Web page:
5 Feb 2020

RNZ set to cut back Concert and launch new youth service

From Mediawatch, 1:55 pm on 5 February 2020

In the biggest overhaul of its music services in years, RNZ is planning to cut back its classical music station RNZ Concert and replace it on FM radio with music for a younger audience as part of a new multimedia music brand. Mediawatch asks RNZ chief executive Paul Thompson and music content director Willy Macalister to explain the move.

RNZ Mediawatch's Colin Peacock interviews chief executive Paul Thompson and head of music Willy Macalister.

RNZ Mediawatch's Colin Peacock interviews chief executive Paul Thompson and head of music Willy Macalister. Photo: RNZ /Dom Thomas

The broadcaster is proposing to remove RNZ Concert from its FM frequencies and transform it into an automated non-stop music station which will stream online and play on AM radio.


It would be replaced on FM by a service aimed at a younger, more diverse audience as part of a new multimedia “music brand”.


RNZ Concert would be taken off FM radio on May 29 and the youth platform would be phased in ahead of its full launch on August 28.


RNZ's music staff were informed about the proposed changes this morning in an emotional, occasionally heated meeting with the RNZ music content director Willy Macalister, head of radio and music David Allan, and chief executive Paul Thompson.


According to documents for staff, the move would eliminate 17 jobs at RNZ Music, including all RNZ Concert presenter roles, from late March. 


Those would be replaced with 13 jobs at the new youth platform, while four remain in the downsized RNZ Concert service and RNZ Music in Wellington.


The documents for staff say the proposed changes are aimed at securing new audiences for RNZ.


While its listenership is predominantly Pākehā and skewed towards older people, the new music brand would target people aged 18 to 34, including Māori and Pasifika audiences, the proposal says.


“RNZ has strong audiences but they skew older. We are thinking five and ten years ahead. We need to start to connect with younger New Zealanders,” RNZ chief executive Paul Thompson told Mediawatch.


He said RNZ Concert’s classical music focus has prevented RNZ from fulfilling its Charter’s requirement to broadcast a range of music and performances. 


“We are expanding our services off our current resources. There are some tough choices in that but this is a really good story of RNZ getting to more New Zealanders," he said.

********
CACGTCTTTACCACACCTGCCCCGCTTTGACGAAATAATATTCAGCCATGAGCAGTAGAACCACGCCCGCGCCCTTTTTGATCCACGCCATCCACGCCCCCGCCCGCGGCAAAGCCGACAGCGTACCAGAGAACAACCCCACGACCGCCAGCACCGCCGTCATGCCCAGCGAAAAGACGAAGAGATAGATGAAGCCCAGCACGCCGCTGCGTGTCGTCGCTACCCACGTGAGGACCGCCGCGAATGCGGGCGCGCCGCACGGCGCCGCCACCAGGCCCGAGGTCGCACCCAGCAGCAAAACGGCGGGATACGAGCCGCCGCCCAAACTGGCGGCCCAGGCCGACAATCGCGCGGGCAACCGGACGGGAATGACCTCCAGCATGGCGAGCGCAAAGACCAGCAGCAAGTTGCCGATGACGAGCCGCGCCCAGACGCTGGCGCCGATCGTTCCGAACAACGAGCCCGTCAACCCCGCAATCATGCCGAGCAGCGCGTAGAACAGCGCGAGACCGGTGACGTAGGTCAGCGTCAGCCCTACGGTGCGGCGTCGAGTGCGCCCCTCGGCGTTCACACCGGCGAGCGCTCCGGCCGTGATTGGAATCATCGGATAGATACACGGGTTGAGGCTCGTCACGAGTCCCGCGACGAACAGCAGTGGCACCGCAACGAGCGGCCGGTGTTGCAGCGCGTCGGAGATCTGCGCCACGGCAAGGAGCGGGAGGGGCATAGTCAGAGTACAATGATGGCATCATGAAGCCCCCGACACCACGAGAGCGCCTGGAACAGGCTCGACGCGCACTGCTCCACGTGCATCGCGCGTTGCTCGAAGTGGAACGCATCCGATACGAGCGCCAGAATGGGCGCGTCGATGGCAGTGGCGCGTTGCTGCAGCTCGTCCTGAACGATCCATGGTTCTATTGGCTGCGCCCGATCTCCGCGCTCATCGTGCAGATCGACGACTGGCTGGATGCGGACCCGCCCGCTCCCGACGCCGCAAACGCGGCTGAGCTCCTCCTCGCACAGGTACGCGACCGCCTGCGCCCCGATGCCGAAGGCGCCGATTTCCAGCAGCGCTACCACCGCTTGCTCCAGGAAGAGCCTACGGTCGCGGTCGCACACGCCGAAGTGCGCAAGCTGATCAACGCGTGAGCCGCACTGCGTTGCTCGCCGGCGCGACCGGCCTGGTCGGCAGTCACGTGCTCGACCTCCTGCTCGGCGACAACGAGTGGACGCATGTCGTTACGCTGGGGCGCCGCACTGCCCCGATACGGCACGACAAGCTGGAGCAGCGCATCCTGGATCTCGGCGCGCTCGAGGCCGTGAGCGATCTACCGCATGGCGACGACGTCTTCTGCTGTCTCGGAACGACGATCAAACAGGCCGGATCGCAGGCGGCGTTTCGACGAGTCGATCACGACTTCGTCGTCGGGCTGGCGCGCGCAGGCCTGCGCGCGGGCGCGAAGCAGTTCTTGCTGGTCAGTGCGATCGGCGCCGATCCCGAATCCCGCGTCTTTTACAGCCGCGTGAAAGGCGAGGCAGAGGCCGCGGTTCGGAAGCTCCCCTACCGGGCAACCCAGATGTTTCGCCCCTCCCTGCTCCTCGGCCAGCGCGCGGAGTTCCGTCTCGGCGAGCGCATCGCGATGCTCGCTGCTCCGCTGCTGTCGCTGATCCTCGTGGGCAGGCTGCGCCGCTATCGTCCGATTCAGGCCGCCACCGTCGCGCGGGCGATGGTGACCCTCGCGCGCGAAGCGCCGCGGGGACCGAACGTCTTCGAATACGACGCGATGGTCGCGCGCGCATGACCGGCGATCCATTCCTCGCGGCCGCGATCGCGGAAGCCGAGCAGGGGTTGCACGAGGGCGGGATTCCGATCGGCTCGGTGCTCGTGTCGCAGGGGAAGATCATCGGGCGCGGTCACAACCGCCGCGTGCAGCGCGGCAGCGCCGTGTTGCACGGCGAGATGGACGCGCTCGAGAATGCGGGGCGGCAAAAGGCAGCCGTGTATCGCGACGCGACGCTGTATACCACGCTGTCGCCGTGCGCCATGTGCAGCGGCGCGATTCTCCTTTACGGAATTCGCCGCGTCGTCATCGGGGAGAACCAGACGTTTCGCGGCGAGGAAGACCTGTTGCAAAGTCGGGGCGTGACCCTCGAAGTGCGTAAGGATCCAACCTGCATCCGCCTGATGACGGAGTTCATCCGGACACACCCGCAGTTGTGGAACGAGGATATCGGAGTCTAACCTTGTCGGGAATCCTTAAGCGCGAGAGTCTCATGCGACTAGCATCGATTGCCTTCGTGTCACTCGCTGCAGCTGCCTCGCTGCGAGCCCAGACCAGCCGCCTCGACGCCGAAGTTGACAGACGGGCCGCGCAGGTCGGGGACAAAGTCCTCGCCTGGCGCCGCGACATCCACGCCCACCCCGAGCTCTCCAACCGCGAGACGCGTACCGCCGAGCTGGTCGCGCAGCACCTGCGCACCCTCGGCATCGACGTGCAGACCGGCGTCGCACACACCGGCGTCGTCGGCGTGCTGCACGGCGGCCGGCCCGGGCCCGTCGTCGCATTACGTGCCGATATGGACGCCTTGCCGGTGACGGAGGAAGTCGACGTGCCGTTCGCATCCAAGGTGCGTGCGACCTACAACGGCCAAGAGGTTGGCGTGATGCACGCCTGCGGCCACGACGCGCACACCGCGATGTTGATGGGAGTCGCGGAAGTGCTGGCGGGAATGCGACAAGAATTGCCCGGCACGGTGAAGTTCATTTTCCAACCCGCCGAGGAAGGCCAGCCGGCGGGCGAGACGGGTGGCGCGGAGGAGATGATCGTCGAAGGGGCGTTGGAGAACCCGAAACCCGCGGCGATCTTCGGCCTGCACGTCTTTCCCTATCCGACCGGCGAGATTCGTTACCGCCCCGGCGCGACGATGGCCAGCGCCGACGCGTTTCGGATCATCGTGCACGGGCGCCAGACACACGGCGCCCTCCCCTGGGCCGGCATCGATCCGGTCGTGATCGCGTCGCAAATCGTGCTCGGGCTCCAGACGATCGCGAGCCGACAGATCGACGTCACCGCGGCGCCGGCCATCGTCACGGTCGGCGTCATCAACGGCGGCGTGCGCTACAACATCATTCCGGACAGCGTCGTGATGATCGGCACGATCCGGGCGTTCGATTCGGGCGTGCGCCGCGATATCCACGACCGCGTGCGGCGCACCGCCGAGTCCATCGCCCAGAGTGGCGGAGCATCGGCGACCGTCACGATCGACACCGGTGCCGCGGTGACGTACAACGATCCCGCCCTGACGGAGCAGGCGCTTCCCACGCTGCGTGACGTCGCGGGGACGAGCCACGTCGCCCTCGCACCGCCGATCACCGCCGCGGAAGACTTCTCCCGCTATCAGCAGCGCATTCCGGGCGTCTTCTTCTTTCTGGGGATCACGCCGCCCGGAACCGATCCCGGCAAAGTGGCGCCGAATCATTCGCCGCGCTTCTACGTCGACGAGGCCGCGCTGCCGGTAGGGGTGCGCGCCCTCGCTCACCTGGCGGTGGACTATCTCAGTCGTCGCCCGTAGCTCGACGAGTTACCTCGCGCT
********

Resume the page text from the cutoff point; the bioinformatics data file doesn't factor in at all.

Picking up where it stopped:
But it’s not a good story for those accustomed to a repertoire of classical music on FM radio for many years.


AM transmission is sub-optimal for symphonies and it will be interrupted when Parliament sessions are broadcast on the AM network. 


“It is still available on Freeview and listening to RNZ Concert is mostly in the home so the ability to consume it in stereo is still there,” said Willy Macalister.   


The scaled-back Concert will offer recorded music round the clock, but few of the RNZ Concert programmes currently on air will be made after the new music brand is established. 


“We are in consultation over that but are going to pull back on some of it,” said Willy Macalister.   


“We will continue to record and air concerts and support orchestras where we can,” said Paul Thompson.


The new service for youth


Mediawatch understands the new youth platform would have a playlist spanning multiple musical genres with a heavy focus on New Zealand music. It would be active on social media.

"Genre is no longer relevant to the audience," the proposal document says.

"We intend to be a broad proposition for everyone . . but its got to have relevance for 18-35 year old audience," Willy Macalister told Mediawatch.   


"One of the things that streaming services have taught us is that when you look at the top playlists, they're not necessarily talking about genres of music. They're talking about emotional state and activities," he said.


Last month chief executive of commercial radio industry umbrella group the Radio Broadcasters Association - Jana Rangooni - voiced her concerns about a potential new youth station.  


"We would have serious concerns if a taxpayer-funded broadcaster launched products and platforms that targeted audiences already well served by commercial radio broadcasters," she told Stuff.


"We're not the only country that has this kind of brand. Australia, the UK and other countries have vibrant radio returning profits," Willy Macalister told Mediawatch.   


"We're not chasing dollars. We are commercial-free, and we will play more New Zealand music than any commercial format would sustain" said Paul Thompson, adding that the new RNZ Music would feature news content tailored to the younger audience it hopes to attract.   


RNZ has been looking at drawing younger audiences with music since 2015 when an internal review concluded its “approach to the delivery of music content remains in a time warp."


A year later  - with little fanfare - the ‘RNZ Music’ brand was launched as part of a strategy to bring in new listeners.


At the time, Thompson told Mediawatch he wasn’t interested in duplicating commercial broadcasting on the air or online.


"Why would we provide anything the commercial broadcasters are quite happily doing?” he said.


“I hope what we do will pull in more people - especially online - but I don't see it as a massive audience growth initiative," he said in 2015.


The station also launched youth-focused digital platform The Wireless - which had some music content - in 2014.


But the Wireless was closed down and folded into the rest of rnz.co.nz in 2018.


"That didn't have the broadcast component in it and that's what will make this proposal far more effective," said Paul Thompson.